By Paul Nicholson
February 26 – The already precarious future of the North American Soccer League (NASL) now looks even more uncertain after the US Court of Appeals for the 2nd Circuit denied the NASL’s appeal to obtain a preliminary injunction that would have reinstated its status as a Division 2 league for the 2018 season.
The NASL was stripped of its Division 2 status by the US Soccer Federation last September, leaving the USL as the country’s sole second division league. The USSF said the NASL did not met its Professional League Standards (PLS) for a second-tier league.
One of the key criteria are a minimum number of teams. The NASL, which includes perhaps one of the most iconic football club brands of all time in the New York Cosmos, currently has just six teams registered.
The league had already announced that it was switching its season to follow the international calendar year – the first US league to do so – with a planned 2018-19 season kick off scheduled for August 11, though the league said this was pending the appeal court ruling.
The league has not made an official statement since Friday’s ruling.
The NASL, which had been granted Division II status in previous years, but only on a provisional basis for 2017 alleged in its antitrust suit against the USSF alleges that the league standards are anticompetitive, create a barrier to competition and protect the MLS by effectively preventing the NASL from competing with it directly.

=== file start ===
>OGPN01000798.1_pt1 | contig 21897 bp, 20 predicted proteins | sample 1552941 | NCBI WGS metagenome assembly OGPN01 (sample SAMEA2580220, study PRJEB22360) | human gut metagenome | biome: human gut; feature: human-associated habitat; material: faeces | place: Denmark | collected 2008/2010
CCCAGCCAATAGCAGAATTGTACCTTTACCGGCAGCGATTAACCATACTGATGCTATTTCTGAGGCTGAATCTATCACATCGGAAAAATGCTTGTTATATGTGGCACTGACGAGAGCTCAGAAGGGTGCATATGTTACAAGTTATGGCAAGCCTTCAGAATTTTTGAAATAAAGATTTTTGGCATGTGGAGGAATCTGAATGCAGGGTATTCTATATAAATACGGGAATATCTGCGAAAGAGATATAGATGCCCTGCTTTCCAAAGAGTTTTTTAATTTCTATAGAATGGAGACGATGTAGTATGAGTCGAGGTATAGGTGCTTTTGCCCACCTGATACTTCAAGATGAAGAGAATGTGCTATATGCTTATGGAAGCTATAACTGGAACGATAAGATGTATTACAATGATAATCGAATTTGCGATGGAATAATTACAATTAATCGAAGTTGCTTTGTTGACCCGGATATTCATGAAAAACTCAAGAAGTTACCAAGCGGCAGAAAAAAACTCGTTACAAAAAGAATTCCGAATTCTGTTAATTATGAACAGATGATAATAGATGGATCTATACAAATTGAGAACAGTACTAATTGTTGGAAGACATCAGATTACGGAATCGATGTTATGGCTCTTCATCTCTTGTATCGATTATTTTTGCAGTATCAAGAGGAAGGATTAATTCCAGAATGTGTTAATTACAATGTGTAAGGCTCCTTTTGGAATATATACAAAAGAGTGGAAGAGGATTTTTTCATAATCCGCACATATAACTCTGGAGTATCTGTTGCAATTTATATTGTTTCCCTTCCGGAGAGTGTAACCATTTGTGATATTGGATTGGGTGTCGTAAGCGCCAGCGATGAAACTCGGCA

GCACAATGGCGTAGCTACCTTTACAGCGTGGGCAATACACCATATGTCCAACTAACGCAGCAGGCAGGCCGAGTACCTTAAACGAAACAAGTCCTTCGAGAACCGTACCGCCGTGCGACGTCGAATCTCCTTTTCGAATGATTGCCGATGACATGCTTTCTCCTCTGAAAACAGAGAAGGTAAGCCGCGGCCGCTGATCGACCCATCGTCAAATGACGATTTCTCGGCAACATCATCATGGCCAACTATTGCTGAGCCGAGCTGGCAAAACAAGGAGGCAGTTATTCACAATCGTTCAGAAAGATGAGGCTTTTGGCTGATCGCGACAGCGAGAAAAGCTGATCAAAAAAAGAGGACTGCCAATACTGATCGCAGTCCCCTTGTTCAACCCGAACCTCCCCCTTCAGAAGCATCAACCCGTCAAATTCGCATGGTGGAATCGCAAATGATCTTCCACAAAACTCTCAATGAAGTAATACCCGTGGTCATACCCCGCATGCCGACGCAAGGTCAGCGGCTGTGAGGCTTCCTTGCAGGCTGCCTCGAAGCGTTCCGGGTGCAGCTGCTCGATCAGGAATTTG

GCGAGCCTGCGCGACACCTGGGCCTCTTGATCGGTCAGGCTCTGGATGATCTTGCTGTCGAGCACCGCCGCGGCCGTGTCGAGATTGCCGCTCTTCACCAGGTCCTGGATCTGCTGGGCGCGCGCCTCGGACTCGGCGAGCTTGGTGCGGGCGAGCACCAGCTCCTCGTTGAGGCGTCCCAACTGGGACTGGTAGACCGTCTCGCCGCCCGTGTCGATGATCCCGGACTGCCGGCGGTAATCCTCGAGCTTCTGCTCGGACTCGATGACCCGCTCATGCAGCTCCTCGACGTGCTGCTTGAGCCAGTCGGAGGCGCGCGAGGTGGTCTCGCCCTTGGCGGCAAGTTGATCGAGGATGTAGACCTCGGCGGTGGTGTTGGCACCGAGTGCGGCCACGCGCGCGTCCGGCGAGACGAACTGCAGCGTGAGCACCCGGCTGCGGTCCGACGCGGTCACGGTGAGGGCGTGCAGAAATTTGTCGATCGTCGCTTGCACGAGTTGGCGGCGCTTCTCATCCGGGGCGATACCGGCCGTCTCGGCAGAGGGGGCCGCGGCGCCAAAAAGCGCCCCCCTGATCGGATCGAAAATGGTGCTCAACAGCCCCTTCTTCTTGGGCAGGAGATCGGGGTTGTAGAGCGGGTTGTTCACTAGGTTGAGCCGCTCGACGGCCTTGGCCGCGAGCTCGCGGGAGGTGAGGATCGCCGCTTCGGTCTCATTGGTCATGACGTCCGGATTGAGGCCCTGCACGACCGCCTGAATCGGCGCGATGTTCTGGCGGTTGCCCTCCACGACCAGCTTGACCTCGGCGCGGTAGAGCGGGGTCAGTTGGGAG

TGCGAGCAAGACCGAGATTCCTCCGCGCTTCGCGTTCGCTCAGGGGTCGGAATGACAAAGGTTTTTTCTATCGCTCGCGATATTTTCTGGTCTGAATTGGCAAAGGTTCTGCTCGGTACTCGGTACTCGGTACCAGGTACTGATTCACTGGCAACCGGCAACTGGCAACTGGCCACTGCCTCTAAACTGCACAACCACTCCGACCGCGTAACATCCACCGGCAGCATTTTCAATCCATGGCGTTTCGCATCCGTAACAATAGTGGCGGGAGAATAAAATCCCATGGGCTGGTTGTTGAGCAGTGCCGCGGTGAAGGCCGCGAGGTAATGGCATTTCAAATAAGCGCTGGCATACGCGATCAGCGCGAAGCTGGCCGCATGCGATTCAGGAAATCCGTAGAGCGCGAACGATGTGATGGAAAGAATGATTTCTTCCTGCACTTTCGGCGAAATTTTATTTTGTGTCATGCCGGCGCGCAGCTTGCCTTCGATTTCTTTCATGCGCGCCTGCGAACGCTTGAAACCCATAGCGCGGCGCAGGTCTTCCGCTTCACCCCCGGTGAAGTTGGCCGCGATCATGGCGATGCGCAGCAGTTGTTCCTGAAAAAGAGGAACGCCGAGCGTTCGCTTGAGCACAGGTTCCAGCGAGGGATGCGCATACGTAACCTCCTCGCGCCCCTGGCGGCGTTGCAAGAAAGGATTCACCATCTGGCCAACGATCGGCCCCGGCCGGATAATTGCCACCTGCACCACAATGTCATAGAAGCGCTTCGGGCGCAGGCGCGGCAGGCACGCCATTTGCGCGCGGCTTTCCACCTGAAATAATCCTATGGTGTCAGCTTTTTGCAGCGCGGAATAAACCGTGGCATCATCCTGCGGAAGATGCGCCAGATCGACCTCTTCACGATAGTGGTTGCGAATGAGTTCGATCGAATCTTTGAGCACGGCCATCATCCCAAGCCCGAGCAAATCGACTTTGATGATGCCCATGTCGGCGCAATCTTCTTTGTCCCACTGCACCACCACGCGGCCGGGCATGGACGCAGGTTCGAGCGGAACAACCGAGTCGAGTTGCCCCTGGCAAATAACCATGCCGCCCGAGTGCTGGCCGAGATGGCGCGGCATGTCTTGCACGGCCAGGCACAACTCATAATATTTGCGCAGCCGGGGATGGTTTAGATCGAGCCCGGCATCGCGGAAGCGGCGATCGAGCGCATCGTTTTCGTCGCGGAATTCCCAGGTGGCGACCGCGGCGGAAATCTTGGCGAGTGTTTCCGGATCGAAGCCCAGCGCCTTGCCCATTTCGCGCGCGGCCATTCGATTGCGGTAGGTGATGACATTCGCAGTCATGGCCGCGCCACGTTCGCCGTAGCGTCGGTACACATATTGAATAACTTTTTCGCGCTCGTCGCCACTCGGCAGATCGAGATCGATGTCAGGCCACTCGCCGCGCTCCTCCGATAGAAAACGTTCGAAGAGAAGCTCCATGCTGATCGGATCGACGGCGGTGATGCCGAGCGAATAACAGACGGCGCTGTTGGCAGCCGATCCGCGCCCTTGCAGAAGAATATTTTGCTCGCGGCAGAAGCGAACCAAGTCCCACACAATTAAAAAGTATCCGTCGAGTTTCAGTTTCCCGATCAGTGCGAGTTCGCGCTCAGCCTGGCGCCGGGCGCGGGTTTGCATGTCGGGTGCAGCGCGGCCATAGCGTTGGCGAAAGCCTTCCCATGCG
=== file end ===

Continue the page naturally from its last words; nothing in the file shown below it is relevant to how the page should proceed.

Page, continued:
The NASL said its “complaint alleges that Defendants – motivated by conflicts of interest and economic considerations which infect the operation of the Board – breached their fiduciary duties to the NASL. Most notably, Defendants arbitrarily refused to sanction the NASL as a Division II league for the 2018 season to protect controlling Board members’ self-interested positions in Major League Soccer (MLS) and its for-profit marketing conglomerate, Soccer United Marketing LLC (SUM).”
The NASL statement, made when the complaint was filed, said: “Defendants have enriched MLS while wasting USSF assets and freezing out MLS competitors, like the NASL. In particular, Defendants (Sunil) Gulati (then USSF president) and Don Garber (MLS Commissioner) have dominated Board operations to advance MLS interests while enhancing their own clout and influence.”
Gulati has now stood down as USSF president, being replaced by Carlos Cordeiro, who was also named as a defendant in the NASL complaint. The NASL had pointed out Cordeiro’s comment that the “unique ownership of SUM (the marketing arm of MLS) creates conflicts that need to be addressed.”
Cordeiro was not the favoured presidential candidate of the MLS (they put their backing behind SUM president Kathy Carrter), but how far he will want to address this issue at this early stage of his presidency remains to be seen. The NASL may in ultimately end up going away with its clubs either disbanding or joining other leagues, but the issue probably will not.
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